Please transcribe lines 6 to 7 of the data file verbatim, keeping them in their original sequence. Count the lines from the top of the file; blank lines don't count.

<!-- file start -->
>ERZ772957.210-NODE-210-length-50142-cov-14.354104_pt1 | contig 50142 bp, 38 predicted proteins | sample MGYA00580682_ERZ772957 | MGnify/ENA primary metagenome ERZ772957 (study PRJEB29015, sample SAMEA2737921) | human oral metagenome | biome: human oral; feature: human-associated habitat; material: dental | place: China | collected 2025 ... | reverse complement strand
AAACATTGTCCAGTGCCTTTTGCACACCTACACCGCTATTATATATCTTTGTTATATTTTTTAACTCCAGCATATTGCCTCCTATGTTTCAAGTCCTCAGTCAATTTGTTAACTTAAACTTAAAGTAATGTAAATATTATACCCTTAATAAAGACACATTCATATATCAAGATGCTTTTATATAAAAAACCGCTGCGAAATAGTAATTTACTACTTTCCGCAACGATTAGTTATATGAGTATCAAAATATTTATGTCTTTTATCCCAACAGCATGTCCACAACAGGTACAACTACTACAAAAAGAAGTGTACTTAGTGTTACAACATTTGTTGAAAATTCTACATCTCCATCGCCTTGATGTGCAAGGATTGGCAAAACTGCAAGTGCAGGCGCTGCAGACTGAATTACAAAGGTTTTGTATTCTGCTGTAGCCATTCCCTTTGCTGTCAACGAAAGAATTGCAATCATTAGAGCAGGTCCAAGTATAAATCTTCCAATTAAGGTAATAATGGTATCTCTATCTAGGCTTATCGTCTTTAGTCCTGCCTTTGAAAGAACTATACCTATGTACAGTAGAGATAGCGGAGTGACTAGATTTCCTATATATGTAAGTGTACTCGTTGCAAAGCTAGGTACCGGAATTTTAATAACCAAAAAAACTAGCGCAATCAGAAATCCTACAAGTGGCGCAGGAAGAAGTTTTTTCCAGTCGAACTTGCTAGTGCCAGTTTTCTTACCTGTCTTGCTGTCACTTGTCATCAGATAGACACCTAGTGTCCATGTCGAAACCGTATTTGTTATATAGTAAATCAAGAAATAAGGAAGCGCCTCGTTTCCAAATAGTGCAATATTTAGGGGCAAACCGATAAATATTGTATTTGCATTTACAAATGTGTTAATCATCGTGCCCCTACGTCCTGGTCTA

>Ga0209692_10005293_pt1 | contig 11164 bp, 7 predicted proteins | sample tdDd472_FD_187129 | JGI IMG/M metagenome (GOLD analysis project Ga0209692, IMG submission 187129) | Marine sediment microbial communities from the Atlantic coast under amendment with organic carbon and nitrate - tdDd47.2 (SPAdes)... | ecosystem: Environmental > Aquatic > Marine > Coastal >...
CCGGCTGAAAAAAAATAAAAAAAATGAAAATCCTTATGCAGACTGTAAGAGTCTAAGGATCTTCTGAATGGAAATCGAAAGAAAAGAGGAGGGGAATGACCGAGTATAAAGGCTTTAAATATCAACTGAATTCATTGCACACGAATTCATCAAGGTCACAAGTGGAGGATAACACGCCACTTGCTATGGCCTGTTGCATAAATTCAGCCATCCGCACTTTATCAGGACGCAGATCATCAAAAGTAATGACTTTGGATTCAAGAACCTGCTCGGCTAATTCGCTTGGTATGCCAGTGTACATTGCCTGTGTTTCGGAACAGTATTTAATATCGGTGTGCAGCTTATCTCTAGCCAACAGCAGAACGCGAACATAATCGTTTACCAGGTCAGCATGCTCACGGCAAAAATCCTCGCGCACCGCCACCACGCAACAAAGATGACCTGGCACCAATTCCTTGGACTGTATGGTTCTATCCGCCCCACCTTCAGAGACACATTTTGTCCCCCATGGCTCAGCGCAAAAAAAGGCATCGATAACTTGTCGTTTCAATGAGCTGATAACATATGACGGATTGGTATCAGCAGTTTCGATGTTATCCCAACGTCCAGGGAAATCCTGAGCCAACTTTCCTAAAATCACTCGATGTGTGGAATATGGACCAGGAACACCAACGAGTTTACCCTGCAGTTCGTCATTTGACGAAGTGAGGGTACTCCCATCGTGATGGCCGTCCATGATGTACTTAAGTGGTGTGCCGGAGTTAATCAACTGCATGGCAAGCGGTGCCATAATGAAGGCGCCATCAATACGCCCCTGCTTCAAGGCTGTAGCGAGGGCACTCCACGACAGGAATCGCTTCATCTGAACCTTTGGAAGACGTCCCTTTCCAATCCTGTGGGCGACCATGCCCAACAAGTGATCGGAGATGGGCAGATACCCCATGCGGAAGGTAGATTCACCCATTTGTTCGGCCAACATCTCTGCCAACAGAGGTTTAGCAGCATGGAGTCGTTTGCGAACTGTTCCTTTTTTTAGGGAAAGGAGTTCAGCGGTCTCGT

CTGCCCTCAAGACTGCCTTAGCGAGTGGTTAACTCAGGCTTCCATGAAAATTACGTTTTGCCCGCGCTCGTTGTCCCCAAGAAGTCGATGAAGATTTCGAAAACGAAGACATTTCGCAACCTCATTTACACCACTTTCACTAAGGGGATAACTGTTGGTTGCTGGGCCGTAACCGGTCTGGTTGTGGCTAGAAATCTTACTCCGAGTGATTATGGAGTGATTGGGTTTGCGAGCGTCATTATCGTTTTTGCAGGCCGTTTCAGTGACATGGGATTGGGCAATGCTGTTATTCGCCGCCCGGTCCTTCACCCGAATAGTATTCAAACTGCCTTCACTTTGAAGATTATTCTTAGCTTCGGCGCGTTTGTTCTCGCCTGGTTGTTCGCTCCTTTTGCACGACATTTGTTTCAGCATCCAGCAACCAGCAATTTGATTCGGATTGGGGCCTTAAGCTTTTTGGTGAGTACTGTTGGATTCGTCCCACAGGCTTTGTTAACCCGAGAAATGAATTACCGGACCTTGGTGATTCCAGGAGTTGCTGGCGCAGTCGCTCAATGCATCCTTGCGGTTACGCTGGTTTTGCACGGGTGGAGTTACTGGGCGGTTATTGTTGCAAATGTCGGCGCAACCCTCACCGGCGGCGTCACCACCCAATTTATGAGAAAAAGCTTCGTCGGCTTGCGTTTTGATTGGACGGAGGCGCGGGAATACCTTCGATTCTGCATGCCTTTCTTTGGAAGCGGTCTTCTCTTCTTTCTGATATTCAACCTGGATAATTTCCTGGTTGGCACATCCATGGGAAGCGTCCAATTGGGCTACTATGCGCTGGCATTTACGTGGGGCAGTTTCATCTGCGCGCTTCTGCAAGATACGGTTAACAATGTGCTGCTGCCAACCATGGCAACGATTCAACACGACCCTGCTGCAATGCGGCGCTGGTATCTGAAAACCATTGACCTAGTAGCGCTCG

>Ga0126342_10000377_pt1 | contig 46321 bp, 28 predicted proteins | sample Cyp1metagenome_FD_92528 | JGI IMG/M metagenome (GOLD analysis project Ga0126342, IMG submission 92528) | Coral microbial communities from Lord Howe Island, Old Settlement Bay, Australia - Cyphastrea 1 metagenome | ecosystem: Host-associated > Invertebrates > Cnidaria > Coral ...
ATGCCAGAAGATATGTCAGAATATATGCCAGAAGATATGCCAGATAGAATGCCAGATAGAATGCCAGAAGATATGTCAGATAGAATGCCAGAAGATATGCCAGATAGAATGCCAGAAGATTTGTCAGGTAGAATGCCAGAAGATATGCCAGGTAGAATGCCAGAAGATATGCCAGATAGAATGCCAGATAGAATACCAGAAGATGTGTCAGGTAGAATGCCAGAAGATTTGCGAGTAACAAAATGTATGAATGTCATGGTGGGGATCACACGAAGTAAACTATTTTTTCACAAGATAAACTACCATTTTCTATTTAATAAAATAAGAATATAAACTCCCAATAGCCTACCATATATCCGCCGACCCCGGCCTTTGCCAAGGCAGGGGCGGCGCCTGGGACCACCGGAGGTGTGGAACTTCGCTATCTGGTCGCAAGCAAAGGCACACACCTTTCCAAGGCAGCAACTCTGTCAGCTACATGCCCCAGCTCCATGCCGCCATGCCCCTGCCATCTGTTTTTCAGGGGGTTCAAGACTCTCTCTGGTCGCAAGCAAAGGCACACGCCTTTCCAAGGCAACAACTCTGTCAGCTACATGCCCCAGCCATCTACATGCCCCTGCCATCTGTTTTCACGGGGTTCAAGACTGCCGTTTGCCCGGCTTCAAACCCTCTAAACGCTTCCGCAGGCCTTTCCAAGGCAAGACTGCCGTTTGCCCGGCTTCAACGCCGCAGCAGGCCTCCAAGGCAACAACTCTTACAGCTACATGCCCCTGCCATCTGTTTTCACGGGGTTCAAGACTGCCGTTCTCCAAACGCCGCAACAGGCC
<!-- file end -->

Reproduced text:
>Ga0126342_10000377_pt1 | contig 46321 bp, 28 predicted proteins | sample Cyp1metagenome_FD_92528 | JGI IMG/M metagenome (GOLD analysis project Ga0126342, IMG submission 92528) | Coral microbial communities from Lord Howe Island, Old Settlement Bay, Australia - Cyphastrea 1 metagenome | ecosystem: Host-associated > Invertebrates > Cnidaria > Coral ...
ATGCCAGAAGATATGTCAGAATATATGCCAGAAGATATGCCAGATAGAATGCCAGATAGAATGCCAGAAGATATGTCAGATAGAATGCCAGAAGATATGCCAGATAGAATGCCAGAAGATTTGTCAGGTAGAATGCCAGAAGATATGCCAGGTAGAATGCCAGAAGATATGCCAGATAGAATGCCAGATAGAATACCAGAAGATGTGTCAGGTAGAATGCCAGAAGATTTGCGAGTAACAAAATGTATGAATGTCATGGTGGGGATCACACGAAGTAAACTATTTTTTCACAAGATAAACTACCATTTTCTATTTAATAAAATAAGAATATAAACTCCCAATAGCCTACCATATATCCGCCGACCCCGGCCTTTGCCAAGGCAGGGGCGGCGCCTGGGACCACCGGAGGTGTGGAACTTCGCTATCTGGTCGCAAGCAAAGGCACACACCTTTCCAAGGCAGCAACTCTGTCAGCTACATGCCCCAGCTCCATGCCGCCATGCCCCTGCCATCTGTTTTTCAGGGGGTTCAAGACTCTCTCTGGTCGCAAGCAAAGGCACACGCCTTTCCAAGGCAACAACTCTGTCAGCTACATGCCCCAGCCATCTACATGCCCCTGCCATCTGTTTTCACGGGGTTCAAGACTGCCGTTTGCCCGGCTTCAAACCCTCTAAACGCTTCCGCAGGCCTTTCCAAGGCAAGACTGCCGTTTGCCCGGCTTCAACGCCGCAGCAGGCCTCCAAGGCAACAACTCTTACAGCTACATGCCCCTGCCATCTGTTTTCACGGGGTTCAAGACTGCCGTTCTCCAAACGCCGCAACAGGCC